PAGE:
In terms of taste, I do very much enjoy walnuts and their taste, and this product label shared that this oil has a “mild walnut flavor”. However, upon opening the bottle to smell it, or when used in cooking no walnut flavor or scent was detected, as would be expected with a refined oil. Like the coconut oil above, this oil also states that it was expeller-pressed, and then refined, making it unfit as a raw food product.

In terms of nutritional value, walnut oil is made available as a source of omega-3 fatty acids. However, don’t look to products like this to improve your health in that department. Eat fresh, natural walnuts instead. If you would like to enjoy the flavour, aroma and health benefits of a real walnut oil, you need to find one that is artisan-like and unrefined.

Spectrum Organic Refined Asian Stir Fry Oil

Ingredients: Organic soy oil, organic peanut oil, organic sesame oil, natural flavors.

Trying this oil was also a first for me, as I don’t really use any oils aside from coconut and olive oil in my daily meal preparation. I definitely would have been more open to it, if it was not refined. The good news was that the oil did contain organic oils, which in the case of something like soy is crucial to prevent consuming GMO soy products, and in the case of peanuts is crucial as well, as peanuts are treated with many pesticides.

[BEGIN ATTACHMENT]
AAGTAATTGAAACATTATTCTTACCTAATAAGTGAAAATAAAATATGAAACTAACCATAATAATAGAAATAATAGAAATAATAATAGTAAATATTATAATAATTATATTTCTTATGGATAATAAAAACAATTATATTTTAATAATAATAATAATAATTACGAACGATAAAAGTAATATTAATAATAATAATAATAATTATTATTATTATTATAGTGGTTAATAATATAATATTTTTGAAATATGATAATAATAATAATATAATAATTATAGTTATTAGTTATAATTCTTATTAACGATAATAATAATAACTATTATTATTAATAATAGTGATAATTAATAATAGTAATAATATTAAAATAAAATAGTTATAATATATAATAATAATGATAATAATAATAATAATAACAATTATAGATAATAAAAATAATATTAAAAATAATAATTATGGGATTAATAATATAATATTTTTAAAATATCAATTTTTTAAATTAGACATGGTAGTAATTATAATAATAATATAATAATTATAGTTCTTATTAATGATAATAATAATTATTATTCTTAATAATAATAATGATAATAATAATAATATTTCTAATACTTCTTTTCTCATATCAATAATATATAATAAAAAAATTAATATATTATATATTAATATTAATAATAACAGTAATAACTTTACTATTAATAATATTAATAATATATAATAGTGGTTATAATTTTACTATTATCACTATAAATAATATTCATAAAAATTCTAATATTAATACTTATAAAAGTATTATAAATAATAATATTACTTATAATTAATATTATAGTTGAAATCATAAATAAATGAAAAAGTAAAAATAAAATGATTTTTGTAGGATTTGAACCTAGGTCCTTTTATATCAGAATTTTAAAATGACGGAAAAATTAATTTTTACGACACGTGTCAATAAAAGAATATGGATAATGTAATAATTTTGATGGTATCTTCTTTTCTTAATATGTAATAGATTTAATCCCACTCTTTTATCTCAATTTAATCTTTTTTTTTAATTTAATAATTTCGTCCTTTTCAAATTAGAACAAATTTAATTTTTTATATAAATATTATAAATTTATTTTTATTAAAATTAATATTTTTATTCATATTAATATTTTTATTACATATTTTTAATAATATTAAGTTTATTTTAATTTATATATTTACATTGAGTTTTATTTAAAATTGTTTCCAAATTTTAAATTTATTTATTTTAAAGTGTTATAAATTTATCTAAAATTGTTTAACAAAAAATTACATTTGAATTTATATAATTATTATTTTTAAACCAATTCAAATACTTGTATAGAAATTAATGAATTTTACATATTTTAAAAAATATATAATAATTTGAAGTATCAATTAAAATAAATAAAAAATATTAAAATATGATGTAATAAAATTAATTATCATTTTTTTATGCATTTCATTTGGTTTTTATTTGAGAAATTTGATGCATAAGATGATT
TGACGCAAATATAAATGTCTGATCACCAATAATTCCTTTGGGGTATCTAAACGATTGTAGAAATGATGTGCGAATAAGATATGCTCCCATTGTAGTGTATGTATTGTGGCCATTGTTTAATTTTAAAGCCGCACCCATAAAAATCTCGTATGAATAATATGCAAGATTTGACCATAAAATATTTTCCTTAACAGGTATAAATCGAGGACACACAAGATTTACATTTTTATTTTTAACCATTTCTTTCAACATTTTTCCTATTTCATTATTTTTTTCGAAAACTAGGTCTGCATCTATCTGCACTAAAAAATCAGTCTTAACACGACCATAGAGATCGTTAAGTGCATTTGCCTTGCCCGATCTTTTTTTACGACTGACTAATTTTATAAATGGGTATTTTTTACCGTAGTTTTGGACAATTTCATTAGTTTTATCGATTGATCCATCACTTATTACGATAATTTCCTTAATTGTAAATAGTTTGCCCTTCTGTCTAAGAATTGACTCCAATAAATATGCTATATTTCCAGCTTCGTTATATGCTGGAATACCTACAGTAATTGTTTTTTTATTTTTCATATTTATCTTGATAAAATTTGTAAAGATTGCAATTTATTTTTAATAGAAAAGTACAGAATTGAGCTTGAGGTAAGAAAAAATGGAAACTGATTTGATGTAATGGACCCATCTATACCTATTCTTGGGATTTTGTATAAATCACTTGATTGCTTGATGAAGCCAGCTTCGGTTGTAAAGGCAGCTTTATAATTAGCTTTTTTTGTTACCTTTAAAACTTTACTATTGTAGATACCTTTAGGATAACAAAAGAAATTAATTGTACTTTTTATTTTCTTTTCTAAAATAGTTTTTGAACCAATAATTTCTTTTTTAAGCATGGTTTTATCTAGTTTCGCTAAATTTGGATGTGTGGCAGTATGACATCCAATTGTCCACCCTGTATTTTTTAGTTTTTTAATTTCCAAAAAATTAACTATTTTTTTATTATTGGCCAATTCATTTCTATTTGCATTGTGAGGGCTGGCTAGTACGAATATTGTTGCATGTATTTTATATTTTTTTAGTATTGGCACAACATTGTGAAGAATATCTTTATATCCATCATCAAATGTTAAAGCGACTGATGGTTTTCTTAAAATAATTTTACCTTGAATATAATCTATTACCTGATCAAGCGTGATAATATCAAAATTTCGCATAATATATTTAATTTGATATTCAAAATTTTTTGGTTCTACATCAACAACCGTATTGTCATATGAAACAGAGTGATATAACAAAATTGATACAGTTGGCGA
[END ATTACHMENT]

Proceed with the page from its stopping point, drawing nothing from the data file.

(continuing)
In terms of taste and aroma, this oil was very strong and you can expect a strong ginger-soy-sauce-like taste and smell. On the label there is mention that it is a flavored oil, and given that it is refined (which normally nullifies any natural taste/smell), the strong scent and flavor came from the added “natural flavors”. While these may sound “good”, we have to keep in mind that true natural flavor is what our food has before it is processed.

I prepared various food dishes with this oil, both cooked (stir-fry) and raw, and while sometimes I found the taste/aroma beneficial, most of the time it was as if the food was treated with a perfume and I would definitely not recommend this oil for optimal health.

Conclusion